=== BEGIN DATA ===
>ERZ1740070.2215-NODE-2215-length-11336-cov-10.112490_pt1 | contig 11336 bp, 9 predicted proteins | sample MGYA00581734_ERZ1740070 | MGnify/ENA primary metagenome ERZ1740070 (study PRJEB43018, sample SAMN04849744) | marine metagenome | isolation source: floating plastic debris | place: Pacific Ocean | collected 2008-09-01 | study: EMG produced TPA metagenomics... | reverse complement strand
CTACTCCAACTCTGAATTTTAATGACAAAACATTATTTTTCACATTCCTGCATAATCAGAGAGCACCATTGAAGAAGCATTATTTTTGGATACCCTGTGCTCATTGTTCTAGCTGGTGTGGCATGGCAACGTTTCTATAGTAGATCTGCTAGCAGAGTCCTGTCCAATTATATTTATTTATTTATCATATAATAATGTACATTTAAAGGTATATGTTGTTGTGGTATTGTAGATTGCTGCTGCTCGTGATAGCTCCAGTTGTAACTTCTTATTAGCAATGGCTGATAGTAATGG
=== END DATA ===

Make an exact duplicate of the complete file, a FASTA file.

>ERZ1740070.2215-NODE-2215-length-11336-cov-10.112490_pt1 | contig 11336 bp, 9 predicted proteins | sample MGYA00581734_ERZ1740070 | MGnify/ENA primary metagenome ERZ1740070 (study PRJEB43018, sample SAMN04849744) | marine metagenome | isolation source: floating plastic debris | place: Pacific Ocean | collected 2008-09-01 | study: EMG produced TPA metagenomics... | reverse complement strand
CTACTCCAACTCTGAATTTTAATGACAAAACATTATTTTTCACATTCCTGCATAATCAGAGAGCACCATTGAAGAAGCATTATTTTTGGATACCCTGTGCTCATTGTTCTAGCTGGTGTGGCATGGCAACGTTTCTATAGTAGATCTGCTAGCAGAGTCCTGTCCAATTATATTTATTTATTTATCATATAATAATGTACATTTAAAGGTATATGTTGTTGTGGTATTGTAGATTGCTGCTGCTCGTGATAGCTCCAGTTGTAACTTCTTATTAGCAATGGCTGATAGTAATGG